• More aggressively working with the Capitol Area Architectural and Planning Board (which controls zoning and land use decisions in the large Capitol area) to encourage density and walkability around the Capitol.
  • Traffic calming, slowing speeds, and narrowing dangerous arterial streets, especially Kellogg, Plato, Robert, Pennsylvania, Marion, and East and West 7th.
  • Removing superfluous and dangerous freeway connections, like the off-ramp at 10th Street (west), the on-ramp at 10th/Wacouta (east), the ramp at Wall Street (east), and a few more.
  • Removing the fifth traffic lane on the Robert Street bridge and striping a bike lane instead.

As you can see from this list, I believe the key to expanding the scope of downtown Saint Paul lies in growing the walkable fabric of downtown. If people can easily walk to and from the downtown core, they might live, work, eat, or shop in the areas around downtown. If they can’t, they won’t.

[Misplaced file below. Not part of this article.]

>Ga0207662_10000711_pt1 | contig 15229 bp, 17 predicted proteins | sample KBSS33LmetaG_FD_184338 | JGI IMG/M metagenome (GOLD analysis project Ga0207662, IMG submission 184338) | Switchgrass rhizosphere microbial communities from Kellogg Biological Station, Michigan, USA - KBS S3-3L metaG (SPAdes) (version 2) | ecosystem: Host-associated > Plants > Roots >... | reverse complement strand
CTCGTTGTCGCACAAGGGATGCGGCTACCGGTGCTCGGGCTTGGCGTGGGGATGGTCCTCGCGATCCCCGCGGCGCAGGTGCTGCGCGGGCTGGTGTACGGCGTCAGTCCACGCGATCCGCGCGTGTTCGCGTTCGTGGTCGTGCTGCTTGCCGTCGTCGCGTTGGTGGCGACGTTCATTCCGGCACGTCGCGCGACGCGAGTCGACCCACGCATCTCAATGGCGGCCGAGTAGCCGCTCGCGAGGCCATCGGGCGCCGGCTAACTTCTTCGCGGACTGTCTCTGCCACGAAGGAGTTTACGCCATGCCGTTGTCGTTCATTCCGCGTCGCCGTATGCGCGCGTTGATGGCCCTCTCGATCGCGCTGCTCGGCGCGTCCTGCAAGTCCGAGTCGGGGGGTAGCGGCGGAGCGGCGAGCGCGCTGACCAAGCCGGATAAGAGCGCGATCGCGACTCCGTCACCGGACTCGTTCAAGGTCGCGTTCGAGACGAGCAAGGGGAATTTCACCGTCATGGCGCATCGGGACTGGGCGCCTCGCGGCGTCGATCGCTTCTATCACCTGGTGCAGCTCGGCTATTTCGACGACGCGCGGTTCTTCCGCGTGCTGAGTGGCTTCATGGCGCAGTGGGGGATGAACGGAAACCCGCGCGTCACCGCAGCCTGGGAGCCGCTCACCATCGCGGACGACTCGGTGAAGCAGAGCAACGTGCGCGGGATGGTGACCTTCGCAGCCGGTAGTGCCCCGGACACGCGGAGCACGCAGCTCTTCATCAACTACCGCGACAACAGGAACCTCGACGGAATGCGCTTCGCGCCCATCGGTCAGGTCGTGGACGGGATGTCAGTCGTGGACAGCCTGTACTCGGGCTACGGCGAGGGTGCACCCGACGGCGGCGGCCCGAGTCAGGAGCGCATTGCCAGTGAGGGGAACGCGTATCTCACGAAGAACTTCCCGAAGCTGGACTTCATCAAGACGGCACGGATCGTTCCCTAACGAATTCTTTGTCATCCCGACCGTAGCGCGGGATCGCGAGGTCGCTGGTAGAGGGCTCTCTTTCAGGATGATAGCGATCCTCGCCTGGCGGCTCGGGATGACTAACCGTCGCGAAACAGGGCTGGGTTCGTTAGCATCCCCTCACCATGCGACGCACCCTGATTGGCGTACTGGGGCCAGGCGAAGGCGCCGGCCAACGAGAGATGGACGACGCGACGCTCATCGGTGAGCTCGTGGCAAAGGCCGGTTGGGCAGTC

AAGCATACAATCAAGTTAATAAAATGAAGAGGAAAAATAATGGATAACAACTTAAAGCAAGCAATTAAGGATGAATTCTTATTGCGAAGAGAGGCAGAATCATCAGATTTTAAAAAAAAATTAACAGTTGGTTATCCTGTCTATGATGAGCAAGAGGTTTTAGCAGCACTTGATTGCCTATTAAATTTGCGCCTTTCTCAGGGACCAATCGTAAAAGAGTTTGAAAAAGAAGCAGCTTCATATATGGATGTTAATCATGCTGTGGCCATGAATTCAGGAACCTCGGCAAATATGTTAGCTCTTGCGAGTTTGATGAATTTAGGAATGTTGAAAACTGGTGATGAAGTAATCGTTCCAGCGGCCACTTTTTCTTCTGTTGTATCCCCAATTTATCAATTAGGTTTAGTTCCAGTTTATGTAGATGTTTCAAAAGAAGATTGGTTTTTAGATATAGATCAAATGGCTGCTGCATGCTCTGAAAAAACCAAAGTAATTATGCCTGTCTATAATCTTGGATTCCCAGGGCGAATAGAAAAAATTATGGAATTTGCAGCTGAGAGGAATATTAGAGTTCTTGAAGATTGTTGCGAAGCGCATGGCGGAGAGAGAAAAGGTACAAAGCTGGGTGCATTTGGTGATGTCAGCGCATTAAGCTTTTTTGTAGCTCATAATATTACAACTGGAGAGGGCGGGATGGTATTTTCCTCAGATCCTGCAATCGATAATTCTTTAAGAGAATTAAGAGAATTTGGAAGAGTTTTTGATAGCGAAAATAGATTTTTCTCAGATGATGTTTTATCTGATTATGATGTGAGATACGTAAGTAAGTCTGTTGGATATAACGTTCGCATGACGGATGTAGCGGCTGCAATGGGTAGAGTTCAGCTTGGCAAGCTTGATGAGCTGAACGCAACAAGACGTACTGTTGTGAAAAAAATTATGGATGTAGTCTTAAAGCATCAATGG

There are lots of ways to do this, but if we continue to limit our conception of “downtown” to just the part that is bounded by freeways, we’ll be selling Saint Paul short. The city was once much bigger than that, and it should be again.

Bill Lindeke

About Bill Lindeke

Pronouns: he/him

Bill Lindeke has writing blogging about sidewalks and cities since 2005, ever since he read Jane Jacobs. He is a lecturer in Urban Studies at the University of Minnesota Geography Department, the Cityscape columnist at Minnpost, and has written multiple books on local urban history. He was born in Minneapolis, but has spent most of his time in St Paul. Check out Twitter @BillLindeke or on Facebook.